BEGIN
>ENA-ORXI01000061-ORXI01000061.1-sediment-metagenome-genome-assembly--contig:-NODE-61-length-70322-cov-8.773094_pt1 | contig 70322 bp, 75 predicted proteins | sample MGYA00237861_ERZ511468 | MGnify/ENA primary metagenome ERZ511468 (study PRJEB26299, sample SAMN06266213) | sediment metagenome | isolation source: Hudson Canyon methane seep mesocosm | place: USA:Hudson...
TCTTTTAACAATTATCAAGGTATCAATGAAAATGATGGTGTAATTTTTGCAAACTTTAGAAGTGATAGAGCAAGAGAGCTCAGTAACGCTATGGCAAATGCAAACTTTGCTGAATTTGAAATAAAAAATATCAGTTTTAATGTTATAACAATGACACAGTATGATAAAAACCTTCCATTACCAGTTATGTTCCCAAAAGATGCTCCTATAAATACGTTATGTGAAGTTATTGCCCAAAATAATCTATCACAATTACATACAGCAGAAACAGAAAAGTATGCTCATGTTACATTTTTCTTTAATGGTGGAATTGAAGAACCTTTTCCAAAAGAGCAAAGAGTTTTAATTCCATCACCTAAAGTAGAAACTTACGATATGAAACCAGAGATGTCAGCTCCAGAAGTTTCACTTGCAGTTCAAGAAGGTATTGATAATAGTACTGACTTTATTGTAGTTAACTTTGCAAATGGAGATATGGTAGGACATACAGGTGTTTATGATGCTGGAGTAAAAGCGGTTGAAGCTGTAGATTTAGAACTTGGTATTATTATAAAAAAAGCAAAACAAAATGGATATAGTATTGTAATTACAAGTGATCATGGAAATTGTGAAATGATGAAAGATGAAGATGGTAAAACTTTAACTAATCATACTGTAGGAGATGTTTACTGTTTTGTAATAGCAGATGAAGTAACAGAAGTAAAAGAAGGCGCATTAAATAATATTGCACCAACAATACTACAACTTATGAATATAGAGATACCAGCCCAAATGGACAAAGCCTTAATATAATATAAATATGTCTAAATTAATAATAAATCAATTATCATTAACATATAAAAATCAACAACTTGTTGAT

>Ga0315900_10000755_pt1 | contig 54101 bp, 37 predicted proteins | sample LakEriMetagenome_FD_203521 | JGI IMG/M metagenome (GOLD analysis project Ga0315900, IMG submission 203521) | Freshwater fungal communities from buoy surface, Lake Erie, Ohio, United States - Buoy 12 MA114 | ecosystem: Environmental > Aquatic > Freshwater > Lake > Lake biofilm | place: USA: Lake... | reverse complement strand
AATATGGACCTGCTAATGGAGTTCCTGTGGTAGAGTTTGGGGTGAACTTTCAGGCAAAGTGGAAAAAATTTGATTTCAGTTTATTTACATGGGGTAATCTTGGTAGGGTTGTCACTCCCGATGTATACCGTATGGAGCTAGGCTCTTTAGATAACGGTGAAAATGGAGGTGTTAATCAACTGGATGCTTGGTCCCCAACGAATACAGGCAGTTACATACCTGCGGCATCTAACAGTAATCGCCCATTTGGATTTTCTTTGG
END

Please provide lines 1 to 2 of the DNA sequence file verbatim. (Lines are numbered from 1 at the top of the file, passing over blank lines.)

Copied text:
>ENA-ORXI01000061-ORXI01000061.1-sediment-metagenome-genome-assembly--contig:-NODE-61-length-70322-cov-8.773094_pt1 | contig 70322 bp, 75 predicted proteins | sample MGYA00237861_ERZ511468 | MGnify/ENA primary metagenome ERZ511468 (study PRJEB26299, sample SAMN06266213) | sediment metagenome | isolation source: Hudson Canyon methane seep mesocosm | place: USA:Hudson...
TCTTTTAACAATTATCAAGGTATCAATGAAAATGATGGTGTAATTTTTGCAAACTTTAGAAGTGATAGAGCAAGAGAGCTCAGTAACGCTATGGCAAATGCAAACTTTGCTGAATTTGAAATAAAAAATATCAGTTTTAATGTTATAACAATGACACAGTATGATAAAAACCTTCCATTACCAGTTATGTTCCCAAAAGATGCTCCTATAAATACGTTATGTGAAGTTATTGCCCAAAATAATCTATCACAATTACATACAGCAGAAACAGAAAAGTATGCTCATGTTACATTTTTCTTTAATGGTGGAATTGAAGAACCTTTTCCAAAAGAGCAAAGAGTTTTAATTCCATCACCTAAAGTAGAAACTTACGATATGAAACCAGAGATGTCAGCTCCAGAAGTTTCACTTGCAGTTCAAGAAGGTATTGATAATAGTACTGACTTTATTGTAGTTAACTTTGCAAATGGAGATATGGTAGGACATACAGGTGTTTATGATGCTGGAGTAAAAGCGGTTGAAGCTGTAGATTTAGAACTTGGTATTATTATAAAAAAAGCAAAACAAAATGGATATAGTATTGTAATTACAAGTGATCATGGAAATTGTGAAATGATGAAAGATGAAGATGGTAAAACTTTAACTAATCATACTGTAGGAGATGTTTACTGTTTTGTAATAGCAGATGAAGTAACAGAAGTAAAAGAAGGCGCATTAAATAATATTGCACCAACAATACTACAACTTATGAATATAGAGATACCAGCCCAAATGGACAAAGCCTTAATATAATATAAATATGTCTAAATTAATAATAAATCAATTATCATTAACATATAAAAATCAACAACTTGTTGAT